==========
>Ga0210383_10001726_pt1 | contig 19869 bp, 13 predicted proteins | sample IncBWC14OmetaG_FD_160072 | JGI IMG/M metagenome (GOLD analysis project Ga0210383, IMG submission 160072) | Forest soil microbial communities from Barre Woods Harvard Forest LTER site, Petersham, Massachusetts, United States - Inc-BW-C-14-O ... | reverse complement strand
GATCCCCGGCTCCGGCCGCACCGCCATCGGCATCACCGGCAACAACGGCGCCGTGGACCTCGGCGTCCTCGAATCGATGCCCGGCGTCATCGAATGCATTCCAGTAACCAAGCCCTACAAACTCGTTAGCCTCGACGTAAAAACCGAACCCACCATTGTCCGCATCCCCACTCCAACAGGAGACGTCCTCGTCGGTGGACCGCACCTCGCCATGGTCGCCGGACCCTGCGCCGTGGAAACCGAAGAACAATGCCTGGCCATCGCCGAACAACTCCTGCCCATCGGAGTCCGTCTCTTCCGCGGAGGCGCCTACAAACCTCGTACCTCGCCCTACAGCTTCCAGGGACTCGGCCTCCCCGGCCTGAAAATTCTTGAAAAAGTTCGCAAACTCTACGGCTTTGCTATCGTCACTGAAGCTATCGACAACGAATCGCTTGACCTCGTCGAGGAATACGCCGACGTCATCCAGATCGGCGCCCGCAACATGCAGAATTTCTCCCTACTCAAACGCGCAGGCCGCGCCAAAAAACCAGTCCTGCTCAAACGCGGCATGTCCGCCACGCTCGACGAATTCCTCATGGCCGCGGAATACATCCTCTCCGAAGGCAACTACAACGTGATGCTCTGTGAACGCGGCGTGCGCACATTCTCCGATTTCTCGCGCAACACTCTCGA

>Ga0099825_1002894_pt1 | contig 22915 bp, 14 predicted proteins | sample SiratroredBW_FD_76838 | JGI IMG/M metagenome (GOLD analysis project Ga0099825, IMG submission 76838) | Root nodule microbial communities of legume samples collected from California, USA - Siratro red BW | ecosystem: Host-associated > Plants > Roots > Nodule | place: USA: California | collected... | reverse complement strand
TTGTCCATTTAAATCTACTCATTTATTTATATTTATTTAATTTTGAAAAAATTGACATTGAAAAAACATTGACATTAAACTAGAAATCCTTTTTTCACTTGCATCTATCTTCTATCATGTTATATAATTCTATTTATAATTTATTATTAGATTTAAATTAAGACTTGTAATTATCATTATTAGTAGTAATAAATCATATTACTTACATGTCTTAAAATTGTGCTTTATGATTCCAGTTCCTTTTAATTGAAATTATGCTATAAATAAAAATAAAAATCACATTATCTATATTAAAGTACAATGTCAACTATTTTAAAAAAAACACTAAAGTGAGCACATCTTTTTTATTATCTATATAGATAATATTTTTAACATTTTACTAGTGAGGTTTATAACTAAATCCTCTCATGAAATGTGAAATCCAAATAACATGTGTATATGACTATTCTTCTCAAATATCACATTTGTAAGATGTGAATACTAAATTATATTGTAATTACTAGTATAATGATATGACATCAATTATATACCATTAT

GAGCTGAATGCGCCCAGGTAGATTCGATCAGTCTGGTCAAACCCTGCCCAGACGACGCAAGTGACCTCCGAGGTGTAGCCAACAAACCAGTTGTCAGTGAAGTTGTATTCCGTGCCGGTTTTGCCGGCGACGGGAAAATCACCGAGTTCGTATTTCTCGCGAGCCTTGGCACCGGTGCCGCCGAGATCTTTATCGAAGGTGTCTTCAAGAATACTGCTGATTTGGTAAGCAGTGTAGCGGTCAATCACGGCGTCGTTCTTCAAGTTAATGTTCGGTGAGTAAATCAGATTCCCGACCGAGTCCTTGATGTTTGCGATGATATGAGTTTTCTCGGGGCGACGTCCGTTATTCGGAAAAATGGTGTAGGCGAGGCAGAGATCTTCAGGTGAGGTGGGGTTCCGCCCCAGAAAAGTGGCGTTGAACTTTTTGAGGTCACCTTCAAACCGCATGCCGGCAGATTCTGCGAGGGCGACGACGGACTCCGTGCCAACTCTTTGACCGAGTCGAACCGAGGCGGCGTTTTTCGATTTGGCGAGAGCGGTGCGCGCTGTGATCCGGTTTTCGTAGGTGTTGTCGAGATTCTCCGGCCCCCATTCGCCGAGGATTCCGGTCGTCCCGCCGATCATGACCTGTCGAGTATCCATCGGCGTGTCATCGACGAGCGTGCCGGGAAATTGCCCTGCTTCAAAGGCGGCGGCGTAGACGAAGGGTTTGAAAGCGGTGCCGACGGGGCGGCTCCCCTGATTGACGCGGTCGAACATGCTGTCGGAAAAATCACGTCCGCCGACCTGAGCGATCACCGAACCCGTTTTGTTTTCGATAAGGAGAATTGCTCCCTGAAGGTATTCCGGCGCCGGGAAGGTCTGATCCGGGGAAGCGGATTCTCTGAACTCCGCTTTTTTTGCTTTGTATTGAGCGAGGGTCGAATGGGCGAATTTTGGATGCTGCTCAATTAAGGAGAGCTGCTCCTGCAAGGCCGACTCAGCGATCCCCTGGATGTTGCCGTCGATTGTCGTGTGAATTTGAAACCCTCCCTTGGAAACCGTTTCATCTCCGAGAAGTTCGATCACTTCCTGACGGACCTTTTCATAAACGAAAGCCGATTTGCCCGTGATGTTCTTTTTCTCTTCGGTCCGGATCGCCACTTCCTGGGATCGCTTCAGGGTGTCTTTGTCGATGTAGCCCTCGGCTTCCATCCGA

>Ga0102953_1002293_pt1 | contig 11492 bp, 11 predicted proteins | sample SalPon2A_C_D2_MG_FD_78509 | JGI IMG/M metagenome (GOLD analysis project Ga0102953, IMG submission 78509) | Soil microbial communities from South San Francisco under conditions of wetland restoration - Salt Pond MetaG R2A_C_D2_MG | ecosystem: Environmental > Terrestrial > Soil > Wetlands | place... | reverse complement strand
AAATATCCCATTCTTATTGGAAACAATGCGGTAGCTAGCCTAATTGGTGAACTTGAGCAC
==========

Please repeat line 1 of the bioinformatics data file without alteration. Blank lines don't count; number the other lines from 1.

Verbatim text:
>Ga0210383_10001726_pt1 | contig 19869 bp, 13 predicted proteins | sample IncBWC14OmetaG_FD_160072 | JGI IMG/M metagenome (GOLD analysis project Ga0210383, IMG submission 160072) | Forest soil microbial communities from Barre Woods Harvard Forest LTER site, Petersham, Massachusetts, United States - Inc-BW-C-14-O ... | reverse complement strand